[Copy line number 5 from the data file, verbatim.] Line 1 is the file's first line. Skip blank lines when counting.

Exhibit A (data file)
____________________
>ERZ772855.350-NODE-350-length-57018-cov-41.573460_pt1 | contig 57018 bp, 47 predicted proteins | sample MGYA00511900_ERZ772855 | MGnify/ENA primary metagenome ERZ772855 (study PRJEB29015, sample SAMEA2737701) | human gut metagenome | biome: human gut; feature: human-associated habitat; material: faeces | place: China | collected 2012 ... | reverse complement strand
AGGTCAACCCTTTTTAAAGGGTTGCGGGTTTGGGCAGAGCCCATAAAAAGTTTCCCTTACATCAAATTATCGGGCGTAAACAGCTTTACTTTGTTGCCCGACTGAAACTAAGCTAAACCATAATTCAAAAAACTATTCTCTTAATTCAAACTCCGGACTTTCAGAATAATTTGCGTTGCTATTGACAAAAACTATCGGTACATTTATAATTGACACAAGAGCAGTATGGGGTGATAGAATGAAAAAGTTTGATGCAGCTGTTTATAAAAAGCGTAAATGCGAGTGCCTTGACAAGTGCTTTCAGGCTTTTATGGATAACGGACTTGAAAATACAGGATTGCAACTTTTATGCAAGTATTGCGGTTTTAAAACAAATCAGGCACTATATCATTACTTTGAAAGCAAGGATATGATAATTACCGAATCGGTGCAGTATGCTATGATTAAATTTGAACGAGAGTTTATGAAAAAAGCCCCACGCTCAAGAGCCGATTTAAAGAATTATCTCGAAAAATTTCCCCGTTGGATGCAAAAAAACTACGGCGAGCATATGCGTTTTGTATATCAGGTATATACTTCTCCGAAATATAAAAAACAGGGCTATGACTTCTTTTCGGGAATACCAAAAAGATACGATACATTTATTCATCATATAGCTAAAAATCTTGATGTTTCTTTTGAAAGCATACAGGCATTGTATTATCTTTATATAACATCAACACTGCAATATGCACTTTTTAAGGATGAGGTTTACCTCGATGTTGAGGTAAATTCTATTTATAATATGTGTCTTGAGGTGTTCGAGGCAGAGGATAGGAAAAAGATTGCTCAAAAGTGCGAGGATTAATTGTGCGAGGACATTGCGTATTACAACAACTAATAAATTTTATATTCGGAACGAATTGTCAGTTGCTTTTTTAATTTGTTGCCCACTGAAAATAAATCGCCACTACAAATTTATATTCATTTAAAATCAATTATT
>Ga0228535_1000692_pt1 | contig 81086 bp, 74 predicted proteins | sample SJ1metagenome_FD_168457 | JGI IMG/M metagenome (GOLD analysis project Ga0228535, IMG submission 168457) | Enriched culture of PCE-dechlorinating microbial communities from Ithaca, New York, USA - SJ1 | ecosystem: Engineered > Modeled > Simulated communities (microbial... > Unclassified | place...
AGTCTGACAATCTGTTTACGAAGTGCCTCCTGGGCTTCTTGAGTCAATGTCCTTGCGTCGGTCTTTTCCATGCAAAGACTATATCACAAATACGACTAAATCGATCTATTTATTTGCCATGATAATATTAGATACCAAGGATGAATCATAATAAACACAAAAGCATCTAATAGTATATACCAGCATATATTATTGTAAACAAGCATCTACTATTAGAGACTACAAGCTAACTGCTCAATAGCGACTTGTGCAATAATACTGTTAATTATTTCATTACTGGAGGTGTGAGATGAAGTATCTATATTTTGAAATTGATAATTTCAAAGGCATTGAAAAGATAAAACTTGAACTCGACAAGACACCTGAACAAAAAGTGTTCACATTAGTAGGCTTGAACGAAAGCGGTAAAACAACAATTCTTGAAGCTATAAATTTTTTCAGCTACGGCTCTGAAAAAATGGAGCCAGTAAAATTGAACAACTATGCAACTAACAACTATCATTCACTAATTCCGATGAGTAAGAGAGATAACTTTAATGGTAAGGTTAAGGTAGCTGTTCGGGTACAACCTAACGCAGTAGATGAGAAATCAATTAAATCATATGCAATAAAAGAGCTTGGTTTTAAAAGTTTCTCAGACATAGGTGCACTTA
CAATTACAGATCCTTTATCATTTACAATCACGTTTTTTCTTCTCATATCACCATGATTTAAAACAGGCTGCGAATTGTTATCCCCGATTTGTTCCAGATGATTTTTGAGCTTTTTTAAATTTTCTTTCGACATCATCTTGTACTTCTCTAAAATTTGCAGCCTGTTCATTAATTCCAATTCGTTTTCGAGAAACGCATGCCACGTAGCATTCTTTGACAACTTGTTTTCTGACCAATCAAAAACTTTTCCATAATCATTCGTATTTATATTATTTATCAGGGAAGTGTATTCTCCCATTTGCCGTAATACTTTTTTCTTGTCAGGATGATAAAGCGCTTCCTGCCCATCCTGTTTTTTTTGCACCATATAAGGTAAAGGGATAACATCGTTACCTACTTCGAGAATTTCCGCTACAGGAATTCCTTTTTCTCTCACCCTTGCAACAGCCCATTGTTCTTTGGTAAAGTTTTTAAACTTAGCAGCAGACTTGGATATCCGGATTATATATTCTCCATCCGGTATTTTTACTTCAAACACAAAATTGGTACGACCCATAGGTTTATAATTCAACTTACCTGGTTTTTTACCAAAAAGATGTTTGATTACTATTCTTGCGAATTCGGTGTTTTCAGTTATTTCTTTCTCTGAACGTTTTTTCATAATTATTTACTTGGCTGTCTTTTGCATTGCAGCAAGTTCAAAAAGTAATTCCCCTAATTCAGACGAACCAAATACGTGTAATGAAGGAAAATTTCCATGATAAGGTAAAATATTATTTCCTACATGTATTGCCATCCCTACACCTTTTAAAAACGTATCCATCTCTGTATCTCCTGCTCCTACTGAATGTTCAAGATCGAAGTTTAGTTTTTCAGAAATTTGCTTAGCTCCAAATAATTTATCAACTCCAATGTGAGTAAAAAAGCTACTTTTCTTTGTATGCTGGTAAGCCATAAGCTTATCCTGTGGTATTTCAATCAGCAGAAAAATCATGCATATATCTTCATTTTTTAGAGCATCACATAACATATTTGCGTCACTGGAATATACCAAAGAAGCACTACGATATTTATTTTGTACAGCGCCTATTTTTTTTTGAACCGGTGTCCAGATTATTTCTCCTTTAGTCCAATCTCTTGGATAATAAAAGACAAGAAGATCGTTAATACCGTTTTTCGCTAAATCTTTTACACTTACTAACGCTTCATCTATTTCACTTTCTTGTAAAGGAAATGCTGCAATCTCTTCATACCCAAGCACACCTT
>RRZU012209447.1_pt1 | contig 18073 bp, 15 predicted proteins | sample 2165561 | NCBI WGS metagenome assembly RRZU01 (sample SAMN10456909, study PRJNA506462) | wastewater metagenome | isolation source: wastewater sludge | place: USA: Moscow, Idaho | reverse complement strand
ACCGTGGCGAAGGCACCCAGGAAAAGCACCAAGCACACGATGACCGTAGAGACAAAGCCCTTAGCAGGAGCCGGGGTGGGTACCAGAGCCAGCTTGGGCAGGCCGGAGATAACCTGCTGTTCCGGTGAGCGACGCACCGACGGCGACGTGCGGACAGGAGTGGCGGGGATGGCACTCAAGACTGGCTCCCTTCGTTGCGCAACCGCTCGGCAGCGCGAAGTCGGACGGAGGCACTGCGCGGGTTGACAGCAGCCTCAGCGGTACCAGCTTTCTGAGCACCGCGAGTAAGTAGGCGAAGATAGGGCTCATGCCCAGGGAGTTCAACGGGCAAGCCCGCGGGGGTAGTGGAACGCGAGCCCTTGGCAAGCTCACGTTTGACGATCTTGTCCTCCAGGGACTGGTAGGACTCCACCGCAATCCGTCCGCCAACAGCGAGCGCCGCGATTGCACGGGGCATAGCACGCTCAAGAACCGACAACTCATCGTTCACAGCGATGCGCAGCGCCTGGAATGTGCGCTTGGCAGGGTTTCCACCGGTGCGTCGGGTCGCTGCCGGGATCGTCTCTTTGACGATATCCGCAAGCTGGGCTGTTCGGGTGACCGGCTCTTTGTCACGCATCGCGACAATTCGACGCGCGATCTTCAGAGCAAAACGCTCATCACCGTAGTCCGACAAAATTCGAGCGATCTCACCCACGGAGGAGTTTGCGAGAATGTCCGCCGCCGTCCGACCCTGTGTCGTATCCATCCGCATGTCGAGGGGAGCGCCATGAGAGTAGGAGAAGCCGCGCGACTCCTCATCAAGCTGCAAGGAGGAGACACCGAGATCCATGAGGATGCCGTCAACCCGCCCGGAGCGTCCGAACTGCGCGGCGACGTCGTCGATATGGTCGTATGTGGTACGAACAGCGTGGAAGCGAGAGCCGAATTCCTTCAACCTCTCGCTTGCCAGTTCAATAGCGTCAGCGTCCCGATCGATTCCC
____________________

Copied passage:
CAATTACAGATCCTTTATCATTTACAATCACGTTTTTTCTTCTCATATCACCATGATTTAAAACAGGCTGCGAATTGTTATCCCCGATTTGTTCCAGATGATTTTTGAGCTTTTTTAAATTTTCTTTCGACATCATCTTGTACTTCTCTAAAATTTGCAGCCTGTTCATTAATTCCAATTCGTTTTCGAGAAACGCATGCCACGTAGCATTCTTTGACAACTTGTTTTCTGACCAATCAAAAACTTTTCCATAATCATTCGTATTTATATTATTTATCAGGGAAGTGTATTCTCCCATTTGCCGTAATACTTTTTTCTTGTCAGGATGATAAAGCGCTTCCTGCCCATCCTGTTTTTTTTGCACCATATAAGGTAAAGGGATAACATCGTTACCTACTTCGAGAATTTCCGCTACAGGAATTCCTTTTTCTCTCACCCTTGCAACAGCCCATTGTTCTTTGGTAAAGTTTTTAAACTTAGCAGCAGACTTGGATATCCGGATTATATATTCTCCATCCGGTATTTTTACTTCAAACACAAAATTGGTACGACCCATAGGTTTATAATTCAACTTACCTGGTTTTTTACCAAAAAGATGTTTGATTACTATTCTTGCGAATTCGGTGTTTTCAGTTATTTCTTTCTCTGAACGTTTTTTCATAATTATTTACTTGGCTGTCTTTTGCATTGCAGCAAGTTCAAAAAGTAATTCCCCTAATTCAGACGAACCAAATACGTGTAATGAAGGAAAATTTCCATGATAAGGTAAAATATTATTTCCTACATGTATTGCCATCCCTACACCTTTTAAAAACGTATCCATCTCTGTATCTCCTGCTCCTACTGAATGTTCAAGATCGAAGTTTAGTTTTTCAGAAATTTGCTTAGCTCCAAATAATTTATCAACTCCAATGTGAGTAAAAAAGCTACTTTTCTTTGTATGCTGGTAAGCCATAAGCTTATCCTGTGGTATTTCAATCAGCAGAAAAATCATGCATATATCTTCATTTTTTAGAGCATCACATAACATATTTGCGTCACTGGAATATACCAAAGAAGCACTACGATATTTATTTTGTACAGCGCCTATTTTTTTTTGAACCGGTGTCCAGATTATTTCTCCTTTAGTCCAATCTCTTGGATAATAAAAGACAAGAAGATCGTTAATACCGTTTTTCGCTAAATCTTTTACACTTACTAACGCTTCATCTATTTCACTTTCTTGTAAAGGAAATGCTGCAATCTCTTCATACCCAAGCACACCTT